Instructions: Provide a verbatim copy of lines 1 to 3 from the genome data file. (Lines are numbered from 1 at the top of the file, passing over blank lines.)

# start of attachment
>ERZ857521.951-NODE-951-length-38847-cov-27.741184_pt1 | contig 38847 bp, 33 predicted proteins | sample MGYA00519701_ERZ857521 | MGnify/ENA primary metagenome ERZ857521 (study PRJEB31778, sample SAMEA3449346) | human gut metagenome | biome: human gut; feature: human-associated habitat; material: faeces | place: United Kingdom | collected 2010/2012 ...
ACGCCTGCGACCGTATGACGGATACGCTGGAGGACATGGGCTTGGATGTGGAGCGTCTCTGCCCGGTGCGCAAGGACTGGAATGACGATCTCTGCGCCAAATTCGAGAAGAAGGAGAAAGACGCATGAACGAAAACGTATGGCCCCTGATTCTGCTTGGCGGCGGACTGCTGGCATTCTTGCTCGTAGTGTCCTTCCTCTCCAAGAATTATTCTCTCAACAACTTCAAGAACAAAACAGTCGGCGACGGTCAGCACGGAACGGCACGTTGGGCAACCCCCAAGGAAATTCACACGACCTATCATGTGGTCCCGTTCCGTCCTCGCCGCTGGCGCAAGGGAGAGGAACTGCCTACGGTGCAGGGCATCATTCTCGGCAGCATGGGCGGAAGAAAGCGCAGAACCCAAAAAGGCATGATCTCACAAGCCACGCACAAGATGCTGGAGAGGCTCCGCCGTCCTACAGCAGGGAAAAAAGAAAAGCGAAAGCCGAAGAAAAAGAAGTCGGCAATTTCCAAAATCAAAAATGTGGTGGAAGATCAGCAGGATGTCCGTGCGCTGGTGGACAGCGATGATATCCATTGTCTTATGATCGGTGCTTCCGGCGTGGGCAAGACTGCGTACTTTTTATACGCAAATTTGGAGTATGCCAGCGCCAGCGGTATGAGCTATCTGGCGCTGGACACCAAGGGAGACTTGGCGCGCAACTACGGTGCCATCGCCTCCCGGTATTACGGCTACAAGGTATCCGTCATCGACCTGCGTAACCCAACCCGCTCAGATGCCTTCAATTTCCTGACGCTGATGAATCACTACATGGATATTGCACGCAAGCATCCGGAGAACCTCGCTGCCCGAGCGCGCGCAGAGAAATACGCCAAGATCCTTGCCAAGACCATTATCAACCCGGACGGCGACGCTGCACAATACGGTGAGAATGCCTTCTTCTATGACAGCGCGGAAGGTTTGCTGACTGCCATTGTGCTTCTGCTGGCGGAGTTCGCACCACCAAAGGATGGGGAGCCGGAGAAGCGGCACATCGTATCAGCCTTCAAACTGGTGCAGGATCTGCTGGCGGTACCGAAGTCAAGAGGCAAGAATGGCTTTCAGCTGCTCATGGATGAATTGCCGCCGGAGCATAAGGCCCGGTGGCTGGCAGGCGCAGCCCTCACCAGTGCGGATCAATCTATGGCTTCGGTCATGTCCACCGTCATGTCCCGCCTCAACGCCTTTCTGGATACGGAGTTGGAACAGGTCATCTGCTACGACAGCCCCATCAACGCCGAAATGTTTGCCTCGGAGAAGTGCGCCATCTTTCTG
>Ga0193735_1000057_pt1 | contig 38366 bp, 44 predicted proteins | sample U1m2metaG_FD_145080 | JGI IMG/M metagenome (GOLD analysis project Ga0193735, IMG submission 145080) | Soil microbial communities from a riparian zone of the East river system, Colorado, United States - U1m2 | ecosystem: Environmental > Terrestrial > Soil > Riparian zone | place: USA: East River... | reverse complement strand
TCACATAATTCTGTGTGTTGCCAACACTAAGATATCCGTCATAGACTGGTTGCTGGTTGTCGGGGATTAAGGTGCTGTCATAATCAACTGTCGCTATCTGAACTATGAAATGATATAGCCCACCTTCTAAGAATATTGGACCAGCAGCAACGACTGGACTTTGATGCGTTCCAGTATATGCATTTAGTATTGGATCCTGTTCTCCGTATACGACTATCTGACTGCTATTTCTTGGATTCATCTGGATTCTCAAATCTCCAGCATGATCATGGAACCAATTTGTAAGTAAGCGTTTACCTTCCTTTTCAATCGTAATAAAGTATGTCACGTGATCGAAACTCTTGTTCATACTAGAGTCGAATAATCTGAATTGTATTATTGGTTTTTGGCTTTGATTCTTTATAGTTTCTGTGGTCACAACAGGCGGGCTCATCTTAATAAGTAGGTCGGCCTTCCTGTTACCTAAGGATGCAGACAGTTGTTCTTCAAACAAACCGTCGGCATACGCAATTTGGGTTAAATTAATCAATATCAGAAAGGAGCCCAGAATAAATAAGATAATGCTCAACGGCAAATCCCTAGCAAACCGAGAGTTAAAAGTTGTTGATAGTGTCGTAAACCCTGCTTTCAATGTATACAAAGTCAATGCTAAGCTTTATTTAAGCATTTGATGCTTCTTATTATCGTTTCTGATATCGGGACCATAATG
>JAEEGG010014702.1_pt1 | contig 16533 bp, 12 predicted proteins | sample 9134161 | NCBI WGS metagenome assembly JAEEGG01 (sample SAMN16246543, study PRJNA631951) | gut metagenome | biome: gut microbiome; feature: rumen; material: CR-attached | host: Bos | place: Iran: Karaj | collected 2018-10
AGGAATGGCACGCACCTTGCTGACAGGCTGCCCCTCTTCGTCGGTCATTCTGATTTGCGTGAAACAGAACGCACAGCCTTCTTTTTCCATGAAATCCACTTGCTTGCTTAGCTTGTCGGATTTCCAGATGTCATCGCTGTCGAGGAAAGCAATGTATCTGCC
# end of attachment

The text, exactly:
>ERZ857521.951-NODE-951-length-38847-cov-27.741184_pt1 | contig 38847 bp, 33 predicted proteins | sample MGYA00519701_ERZ857521 | MGnify/ENA primary metagenome ERZ857521 (study PRJEB31778, sample SAMEA3449346) | human gut metagenome | biome: human gut; feature: human-associated habitat; material: faeces | place: United Kingdom | collected 2010/2012 ...
ACGCCTGCGACCGTATGACGGATACGCTGGAGGACATGGGCTTGGATGTGGAGCGTCTCTGCCCGGTGCGCAAGGACTGGAATGACGATCTCTGCGCCAAATTCGAGAAGAAGGAGAAAGACGCATGAACGAAAACGTATGGCCCCTGATTCTGCTTGGCGGCGGACTGCTGGCATTCTTGCTCGTAGTGTCCTTCCTCTCCAAGAATTATTCTCTCAACAACTTCAAGAACAAAACAGTCGGCGACGGTCAGCACGGAACGGCACGTTGGGCAACCCCCAAGGAAATTCACACGACCTATCATGTGGTCCCGTTCCGTCCTCGCCGCTGGCGCAAGGGAGAGGAACTGCCTACGGTGCAGGGCATCATTCTCGGCAGCATGGGCGGAAGAAAGCGCAGAACCCAAAAAGGCATGATCTCACAAGCCACGCACAAGATGCTGGAGAGGCTCCGCCGTCCTACAGCAGGGAAAAAAGAAAAGCGAAAGCCGAAGAAAAAGAAGTCGGCAATTTCCAAAATCAAAAATGTGGTGGAAGATCAGCAGGATGTCCGTGCGCTGGTGGACAGCGATGATATCCATTGTCTTATGATCGGTGCTTCCGGCGTGGGCAAGACTGCGTACTTTTTATACGCAAATTTGGAGTATGCCAGCGCCAGCGGTATGAGCTATCTGGCGCTGGACACCAAGGGAGACTTGGCGCGCAACTACGGTGCCATCGCCTCCCGGTATTACGGCTACAAGGTATCCGTCATCGACCTGCGTAACCCAACCCGCTCAGATGCCTTCAATTTCCTGACGCTGATGAATCACTACATGGATATTGCACGCAAGCATCCGGAGAACCTCGCTGCCCGAGCGCGCGCAGAGAAATACGCCAAGATCCTTGCCAAGACCATTATCAACCCGGACGGCGACGCTGCACAATACGGTGAGAATGCCTTCTTCTATGACAGCGCGGAAGGTTTGCTGACTGCCATTGTGCTTCTGCTGGCGGAGTTCGCACCACCAAAGGATGGGGAGCCGGAGAAGCGGCACATCGTATCAGCCTTCAAACTGGTGCAGGATCTGCTGGCGGTACCGAAGTCAAGAGGCAAGAATGGCTTTCAGCTGCTCATGGATGAATTGCCGCCGGAGCATAAGGCCCGGTGGCTGGCAGGCGCAGCCCTCACCAGTGCGGATCAATCTATGGCTTCGGTCATGTCCACCGTCATGTCCCGCCTCAACGCCTTTCTGGATACGGAGTTGGAACAGGTCATCTGCTACGACAGCCCCATCAACGCCGAAATGTTTGCCTCGGAGAAGTGCGCCATCTTTCTG
>Ga0193735_1000057_pt1 | contig 38366 bp, 44 predicted proteins | sample U1m2metaG_FD_145080 | JGI IMG/M metagenome (GOLD analysis project Ga0193735, IMG submission 145080) | Soil microbial communities from a riparian zone of the East river system, Colorado, United States - U1m2 | ecosystem: Environmental > Terrestrial > Soil > Riparian zone | place: USA: East River... | reverse complement strand